It seems to me there are two ways of understanding the document assembled from a jumble of boxes, disks and printed or handwritten papers…The first is as a coherent, if incomplete, portrayal of our age unfolding on an epic scale: a grand parable of postindustrial culture or ‘late capitalism,’ and an anguished examination of the lot of the poor (that is, white-collar) individual who finds himself caught in this system’s mesh … the second way of understanding the whole document: as a much rawer and more fragmented reflection on the act of writing itself, the excruciating difficulty of carrying the practice forward — properly and rigorously forward — in an age of data saturation.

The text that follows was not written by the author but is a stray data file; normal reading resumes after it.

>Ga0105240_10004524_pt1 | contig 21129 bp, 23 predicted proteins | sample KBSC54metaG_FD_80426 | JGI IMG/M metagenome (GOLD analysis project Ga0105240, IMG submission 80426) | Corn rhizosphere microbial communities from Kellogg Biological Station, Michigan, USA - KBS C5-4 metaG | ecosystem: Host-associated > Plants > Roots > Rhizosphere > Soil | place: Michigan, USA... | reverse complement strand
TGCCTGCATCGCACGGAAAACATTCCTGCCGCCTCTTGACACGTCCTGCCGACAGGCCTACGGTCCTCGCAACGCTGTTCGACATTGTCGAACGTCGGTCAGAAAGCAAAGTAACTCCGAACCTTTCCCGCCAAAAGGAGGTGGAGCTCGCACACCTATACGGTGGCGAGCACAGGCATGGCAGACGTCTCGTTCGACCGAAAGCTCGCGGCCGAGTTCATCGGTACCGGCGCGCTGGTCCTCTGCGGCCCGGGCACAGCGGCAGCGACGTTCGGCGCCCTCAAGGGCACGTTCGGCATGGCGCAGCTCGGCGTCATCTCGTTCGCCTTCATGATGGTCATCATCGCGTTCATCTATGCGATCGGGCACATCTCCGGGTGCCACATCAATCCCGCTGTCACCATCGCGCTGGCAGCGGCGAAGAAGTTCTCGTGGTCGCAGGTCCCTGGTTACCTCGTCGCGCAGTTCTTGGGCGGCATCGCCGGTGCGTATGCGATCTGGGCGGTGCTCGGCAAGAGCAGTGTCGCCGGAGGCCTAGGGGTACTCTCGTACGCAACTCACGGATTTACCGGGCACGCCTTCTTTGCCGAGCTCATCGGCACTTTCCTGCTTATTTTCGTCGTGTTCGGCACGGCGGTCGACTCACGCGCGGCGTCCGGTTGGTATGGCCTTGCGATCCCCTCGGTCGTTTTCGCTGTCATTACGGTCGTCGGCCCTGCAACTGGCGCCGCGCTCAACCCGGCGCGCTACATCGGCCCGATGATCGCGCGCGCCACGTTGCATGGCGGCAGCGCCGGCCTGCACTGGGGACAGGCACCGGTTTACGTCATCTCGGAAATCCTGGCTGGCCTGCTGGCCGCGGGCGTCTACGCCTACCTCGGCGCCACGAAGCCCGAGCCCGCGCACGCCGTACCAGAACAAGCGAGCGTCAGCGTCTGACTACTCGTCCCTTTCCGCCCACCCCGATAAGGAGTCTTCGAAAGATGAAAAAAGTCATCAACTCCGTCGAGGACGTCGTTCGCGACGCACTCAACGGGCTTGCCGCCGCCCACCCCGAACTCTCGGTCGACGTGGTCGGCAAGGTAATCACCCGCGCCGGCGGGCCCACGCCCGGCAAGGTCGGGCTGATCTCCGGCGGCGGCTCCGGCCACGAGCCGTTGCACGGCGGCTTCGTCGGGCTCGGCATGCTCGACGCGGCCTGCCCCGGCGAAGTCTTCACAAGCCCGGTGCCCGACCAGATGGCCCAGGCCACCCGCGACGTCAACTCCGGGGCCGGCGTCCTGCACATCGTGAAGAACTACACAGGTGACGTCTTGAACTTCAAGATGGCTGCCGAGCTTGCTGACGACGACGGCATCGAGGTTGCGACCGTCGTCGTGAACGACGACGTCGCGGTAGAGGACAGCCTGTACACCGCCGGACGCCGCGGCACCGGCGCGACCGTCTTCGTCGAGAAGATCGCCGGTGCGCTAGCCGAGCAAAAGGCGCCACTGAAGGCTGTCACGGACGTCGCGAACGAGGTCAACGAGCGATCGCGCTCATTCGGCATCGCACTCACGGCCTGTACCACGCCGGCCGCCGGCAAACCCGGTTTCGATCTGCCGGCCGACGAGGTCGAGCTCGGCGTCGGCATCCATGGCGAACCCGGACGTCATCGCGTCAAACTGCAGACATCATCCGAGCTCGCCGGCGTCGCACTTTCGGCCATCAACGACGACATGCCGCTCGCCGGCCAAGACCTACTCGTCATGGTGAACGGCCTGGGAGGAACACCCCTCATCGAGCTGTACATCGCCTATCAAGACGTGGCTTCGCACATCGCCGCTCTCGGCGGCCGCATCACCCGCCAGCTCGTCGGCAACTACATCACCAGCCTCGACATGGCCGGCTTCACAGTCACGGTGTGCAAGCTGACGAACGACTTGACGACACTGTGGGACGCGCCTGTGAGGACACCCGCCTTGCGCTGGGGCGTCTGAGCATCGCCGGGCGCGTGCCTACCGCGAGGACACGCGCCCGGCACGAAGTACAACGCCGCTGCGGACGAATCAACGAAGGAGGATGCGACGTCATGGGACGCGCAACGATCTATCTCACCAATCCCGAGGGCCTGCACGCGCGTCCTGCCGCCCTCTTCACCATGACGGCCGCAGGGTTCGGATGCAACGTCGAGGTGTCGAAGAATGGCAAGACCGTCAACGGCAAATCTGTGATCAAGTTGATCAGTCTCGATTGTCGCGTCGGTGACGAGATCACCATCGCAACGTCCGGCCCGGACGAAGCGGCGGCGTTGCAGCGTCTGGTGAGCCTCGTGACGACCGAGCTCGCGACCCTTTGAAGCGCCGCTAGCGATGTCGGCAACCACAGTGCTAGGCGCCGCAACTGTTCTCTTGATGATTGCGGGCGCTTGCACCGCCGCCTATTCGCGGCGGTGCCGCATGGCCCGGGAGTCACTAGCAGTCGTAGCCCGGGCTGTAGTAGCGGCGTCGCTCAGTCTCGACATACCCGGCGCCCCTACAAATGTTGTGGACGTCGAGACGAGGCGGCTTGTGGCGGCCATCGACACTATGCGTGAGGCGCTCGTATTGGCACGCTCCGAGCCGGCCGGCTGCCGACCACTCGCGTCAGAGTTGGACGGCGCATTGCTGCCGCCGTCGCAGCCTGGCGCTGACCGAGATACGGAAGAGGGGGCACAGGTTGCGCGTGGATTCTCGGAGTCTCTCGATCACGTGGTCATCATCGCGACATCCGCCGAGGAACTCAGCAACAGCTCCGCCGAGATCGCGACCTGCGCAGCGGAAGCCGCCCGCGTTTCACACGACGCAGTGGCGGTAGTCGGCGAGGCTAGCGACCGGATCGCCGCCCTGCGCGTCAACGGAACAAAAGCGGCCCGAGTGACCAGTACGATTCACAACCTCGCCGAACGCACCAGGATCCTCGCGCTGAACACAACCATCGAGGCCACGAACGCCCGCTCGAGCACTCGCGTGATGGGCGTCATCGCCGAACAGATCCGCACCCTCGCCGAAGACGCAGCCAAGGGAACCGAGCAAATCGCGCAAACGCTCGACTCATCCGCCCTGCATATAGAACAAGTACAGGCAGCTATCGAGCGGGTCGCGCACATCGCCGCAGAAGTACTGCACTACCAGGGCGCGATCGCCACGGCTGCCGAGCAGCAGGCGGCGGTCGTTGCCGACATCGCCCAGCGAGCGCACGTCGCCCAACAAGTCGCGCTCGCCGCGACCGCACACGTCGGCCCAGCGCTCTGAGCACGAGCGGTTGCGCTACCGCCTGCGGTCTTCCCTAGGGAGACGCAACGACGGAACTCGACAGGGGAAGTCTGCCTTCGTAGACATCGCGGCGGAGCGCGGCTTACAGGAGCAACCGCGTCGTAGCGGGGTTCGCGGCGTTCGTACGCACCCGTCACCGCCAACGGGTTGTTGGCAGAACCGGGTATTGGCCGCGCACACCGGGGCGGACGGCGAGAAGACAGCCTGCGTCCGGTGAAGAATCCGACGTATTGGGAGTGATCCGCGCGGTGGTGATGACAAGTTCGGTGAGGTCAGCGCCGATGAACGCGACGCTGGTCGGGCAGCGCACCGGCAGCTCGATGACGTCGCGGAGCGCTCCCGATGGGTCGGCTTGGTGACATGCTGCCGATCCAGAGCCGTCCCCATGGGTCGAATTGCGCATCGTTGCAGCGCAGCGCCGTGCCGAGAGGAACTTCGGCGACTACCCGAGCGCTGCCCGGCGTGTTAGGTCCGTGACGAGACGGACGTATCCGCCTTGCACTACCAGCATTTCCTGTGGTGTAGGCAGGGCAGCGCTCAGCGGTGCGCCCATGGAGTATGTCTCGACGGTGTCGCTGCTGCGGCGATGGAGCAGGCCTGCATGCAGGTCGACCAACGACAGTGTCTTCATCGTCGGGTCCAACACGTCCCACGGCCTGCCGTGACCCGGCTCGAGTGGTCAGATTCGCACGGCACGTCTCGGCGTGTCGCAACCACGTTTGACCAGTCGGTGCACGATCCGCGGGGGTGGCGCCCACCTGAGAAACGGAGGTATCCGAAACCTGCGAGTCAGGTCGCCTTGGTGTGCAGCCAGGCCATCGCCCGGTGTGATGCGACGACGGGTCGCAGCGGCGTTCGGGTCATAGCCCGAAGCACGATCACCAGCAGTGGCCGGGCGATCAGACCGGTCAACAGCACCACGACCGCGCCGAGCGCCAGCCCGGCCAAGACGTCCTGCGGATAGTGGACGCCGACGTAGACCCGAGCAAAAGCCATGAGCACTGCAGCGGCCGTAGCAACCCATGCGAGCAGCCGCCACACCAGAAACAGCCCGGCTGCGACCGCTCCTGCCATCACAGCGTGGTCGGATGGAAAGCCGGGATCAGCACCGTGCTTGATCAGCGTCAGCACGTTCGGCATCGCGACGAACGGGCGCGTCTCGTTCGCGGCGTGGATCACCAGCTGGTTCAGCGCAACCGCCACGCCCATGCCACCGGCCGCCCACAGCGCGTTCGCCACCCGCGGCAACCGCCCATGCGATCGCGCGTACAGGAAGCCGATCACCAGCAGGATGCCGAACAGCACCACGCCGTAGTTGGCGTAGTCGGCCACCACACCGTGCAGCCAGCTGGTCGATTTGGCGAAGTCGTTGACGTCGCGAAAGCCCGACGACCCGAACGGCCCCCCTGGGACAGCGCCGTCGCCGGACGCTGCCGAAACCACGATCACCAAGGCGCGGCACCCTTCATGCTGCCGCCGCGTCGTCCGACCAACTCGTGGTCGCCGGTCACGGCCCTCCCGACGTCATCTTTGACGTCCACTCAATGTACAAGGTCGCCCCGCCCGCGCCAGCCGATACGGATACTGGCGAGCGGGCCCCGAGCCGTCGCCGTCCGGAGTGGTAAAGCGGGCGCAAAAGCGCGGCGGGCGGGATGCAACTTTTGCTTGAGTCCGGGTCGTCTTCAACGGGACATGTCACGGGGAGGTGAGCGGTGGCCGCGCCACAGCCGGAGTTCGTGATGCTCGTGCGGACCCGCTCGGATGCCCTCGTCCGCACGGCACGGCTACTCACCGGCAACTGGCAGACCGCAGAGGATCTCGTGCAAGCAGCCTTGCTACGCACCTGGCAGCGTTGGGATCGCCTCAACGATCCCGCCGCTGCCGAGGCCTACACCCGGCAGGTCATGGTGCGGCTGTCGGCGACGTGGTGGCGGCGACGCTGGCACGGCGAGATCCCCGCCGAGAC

It feels less like an incomplete manuscript than a rough-edged digest of the themes, preoccupations and narrative techniques that have distinguished his work from the beginning. After all, Wallace always disdained closure, and this volume showcases his embrace of discontinuity; his fascination with both the meta and the microscopic, postmodern pyrotechnics and old-fashioned storytelling; and his ongoing interest in contemporary America’s obsession with self-gratification and entertainment … In this, his most emotionally immediate work, Wallace is on intimate terms with the difficulty of navigating daily life, and he conjures states of mind with the same sorcery he brings to pictorial description.